In this case, the defendant’s criminal defense attorney allegedly failed to inform the defendant, who was underage at the time he committed a sex offense, that he would not be able to be removed from the Megan’s Law registry upon his 18th birthday. The defendant successfully argued on appeal that this materially influenced his decision to plead guilty.
State in the Matter of Registrant B.A., unpublished opinion, App. Div. Docket Nos. A-0109-08T1 and A-1997-08T1 (December 16, 2009) – Order denying motion to be relieved of Megan’s Law registration requirements affirmed, order denying motion to withdraw guilty plea reversed, case remanded for evidentiary hearing.
“The court, the defense attorney, and by silence, the assistant prosecutor, were unaware of the fact that B.A. was not eligible to apply for relief from Megan’s Law registration requirements when he turned eighteen unless he was under fourteen years of age at the time of the commission of the offense.
B.A. asserts that he relied upon this mistaken impression of what was required under Megan’s Law in seeking to withdraw his guilty plea, arguing that it materially influenced him to enter a guilty plea…. B.A. contends that he entered his guilty plea believing that he would be eligible to apply for relief from Megan’s Law registration requirements when he became eighteen years old.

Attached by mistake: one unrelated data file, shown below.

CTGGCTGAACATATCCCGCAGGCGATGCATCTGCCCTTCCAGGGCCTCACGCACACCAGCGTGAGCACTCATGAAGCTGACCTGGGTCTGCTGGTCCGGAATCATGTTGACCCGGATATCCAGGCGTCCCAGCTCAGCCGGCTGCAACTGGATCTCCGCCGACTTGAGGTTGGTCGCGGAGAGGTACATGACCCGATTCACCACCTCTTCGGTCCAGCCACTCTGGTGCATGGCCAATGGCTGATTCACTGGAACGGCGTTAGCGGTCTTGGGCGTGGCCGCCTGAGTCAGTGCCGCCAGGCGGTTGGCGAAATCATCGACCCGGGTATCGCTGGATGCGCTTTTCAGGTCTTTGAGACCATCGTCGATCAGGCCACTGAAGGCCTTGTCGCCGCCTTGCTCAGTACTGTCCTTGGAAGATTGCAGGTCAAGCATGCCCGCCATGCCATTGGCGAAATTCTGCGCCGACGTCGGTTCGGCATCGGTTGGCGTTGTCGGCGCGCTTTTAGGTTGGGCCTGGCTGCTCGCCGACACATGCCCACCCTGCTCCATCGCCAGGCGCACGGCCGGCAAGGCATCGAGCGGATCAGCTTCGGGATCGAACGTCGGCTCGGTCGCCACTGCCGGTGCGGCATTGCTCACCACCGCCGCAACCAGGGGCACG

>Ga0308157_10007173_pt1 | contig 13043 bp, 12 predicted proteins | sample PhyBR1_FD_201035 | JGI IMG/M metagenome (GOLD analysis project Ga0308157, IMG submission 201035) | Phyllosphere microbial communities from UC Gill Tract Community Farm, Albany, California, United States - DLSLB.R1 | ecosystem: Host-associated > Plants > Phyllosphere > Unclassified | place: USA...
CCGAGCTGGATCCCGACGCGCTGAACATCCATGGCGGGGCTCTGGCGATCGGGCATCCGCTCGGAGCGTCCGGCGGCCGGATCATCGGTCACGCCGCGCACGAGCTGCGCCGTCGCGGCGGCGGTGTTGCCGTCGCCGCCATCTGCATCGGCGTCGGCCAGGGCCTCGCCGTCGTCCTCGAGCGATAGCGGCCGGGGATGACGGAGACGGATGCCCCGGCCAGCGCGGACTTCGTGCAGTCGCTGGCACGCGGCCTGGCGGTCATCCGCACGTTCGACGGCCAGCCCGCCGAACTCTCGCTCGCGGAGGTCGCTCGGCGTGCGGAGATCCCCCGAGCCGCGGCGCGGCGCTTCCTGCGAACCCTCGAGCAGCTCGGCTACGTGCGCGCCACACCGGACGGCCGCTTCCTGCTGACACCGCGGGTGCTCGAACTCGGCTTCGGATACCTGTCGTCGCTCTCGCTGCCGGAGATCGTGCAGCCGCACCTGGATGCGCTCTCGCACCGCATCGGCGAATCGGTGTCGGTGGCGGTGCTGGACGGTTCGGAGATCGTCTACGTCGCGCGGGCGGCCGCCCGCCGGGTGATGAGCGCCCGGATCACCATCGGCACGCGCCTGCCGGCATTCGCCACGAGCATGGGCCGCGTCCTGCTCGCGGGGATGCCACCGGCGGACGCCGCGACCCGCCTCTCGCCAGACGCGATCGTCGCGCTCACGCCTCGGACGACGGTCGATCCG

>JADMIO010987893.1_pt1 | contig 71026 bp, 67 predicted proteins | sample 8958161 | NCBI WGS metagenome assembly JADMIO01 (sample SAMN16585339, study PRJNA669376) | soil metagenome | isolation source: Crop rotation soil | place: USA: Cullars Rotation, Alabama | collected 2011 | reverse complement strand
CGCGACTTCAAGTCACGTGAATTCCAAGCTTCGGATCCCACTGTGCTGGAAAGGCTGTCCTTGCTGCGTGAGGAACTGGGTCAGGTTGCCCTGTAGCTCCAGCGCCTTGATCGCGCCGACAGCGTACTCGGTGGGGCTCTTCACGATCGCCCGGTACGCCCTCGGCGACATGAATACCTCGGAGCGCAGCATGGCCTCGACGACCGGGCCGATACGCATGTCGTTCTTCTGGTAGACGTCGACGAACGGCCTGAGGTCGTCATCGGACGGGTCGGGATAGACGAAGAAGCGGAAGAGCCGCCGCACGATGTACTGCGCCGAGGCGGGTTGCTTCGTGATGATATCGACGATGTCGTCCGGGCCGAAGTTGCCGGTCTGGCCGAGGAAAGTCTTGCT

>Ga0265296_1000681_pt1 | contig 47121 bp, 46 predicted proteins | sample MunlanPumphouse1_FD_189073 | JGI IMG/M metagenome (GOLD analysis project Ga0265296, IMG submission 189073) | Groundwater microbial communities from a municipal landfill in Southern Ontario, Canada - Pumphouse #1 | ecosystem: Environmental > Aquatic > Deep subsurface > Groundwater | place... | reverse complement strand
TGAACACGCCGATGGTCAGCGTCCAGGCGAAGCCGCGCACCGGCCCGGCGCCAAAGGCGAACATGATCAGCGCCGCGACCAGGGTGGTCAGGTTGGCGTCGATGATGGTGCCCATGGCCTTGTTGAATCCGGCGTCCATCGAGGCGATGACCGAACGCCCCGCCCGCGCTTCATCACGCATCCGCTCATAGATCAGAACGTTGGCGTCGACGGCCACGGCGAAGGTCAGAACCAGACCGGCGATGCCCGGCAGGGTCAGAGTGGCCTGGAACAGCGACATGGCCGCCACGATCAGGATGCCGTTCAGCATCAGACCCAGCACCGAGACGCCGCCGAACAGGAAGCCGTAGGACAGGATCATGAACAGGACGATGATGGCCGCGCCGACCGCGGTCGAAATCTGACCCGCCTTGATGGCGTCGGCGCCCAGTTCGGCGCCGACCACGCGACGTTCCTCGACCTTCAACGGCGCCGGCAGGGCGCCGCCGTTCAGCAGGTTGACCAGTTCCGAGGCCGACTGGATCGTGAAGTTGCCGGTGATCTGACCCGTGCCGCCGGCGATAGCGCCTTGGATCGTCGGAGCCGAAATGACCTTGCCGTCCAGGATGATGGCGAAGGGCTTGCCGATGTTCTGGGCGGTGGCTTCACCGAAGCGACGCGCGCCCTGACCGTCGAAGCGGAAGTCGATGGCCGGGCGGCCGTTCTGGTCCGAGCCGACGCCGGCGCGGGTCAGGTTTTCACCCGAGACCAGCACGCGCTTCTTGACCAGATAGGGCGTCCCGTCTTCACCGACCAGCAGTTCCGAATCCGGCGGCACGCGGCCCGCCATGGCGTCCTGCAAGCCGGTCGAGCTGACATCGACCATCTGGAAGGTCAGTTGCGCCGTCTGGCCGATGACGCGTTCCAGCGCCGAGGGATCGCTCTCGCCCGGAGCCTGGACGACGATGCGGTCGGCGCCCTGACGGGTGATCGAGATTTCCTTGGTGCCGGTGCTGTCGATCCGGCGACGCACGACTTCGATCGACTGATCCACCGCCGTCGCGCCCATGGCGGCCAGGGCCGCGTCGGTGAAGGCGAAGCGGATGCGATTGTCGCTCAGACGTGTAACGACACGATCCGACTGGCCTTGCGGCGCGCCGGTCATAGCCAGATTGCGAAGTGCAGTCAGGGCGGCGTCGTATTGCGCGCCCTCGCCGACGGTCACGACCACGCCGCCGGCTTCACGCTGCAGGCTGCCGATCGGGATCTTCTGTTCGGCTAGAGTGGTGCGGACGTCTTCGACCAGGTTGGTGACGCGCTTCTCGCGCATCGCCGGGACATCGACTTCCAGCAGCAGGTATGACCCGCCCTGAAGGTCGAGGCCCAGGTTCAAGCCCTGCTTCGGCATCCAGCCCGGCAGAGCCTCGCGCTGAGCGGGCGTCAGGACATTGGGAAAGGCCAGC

This belief was fortified by the colloquy between the trial court and his then-counsel. The State made no objection or comment. As a consequence, he reasonably anticipated that he could petition for relief when he turned eighteen…. [T]he trial court did not even consider the mistaken impression conveyed to B.A. at the time he entered his plea…. On remand, the trial court will have to hold a hearing to explore the issue of the materiality of this misimpression to determine whether a plea withdrawal is appropriate. (Jane M. Personette)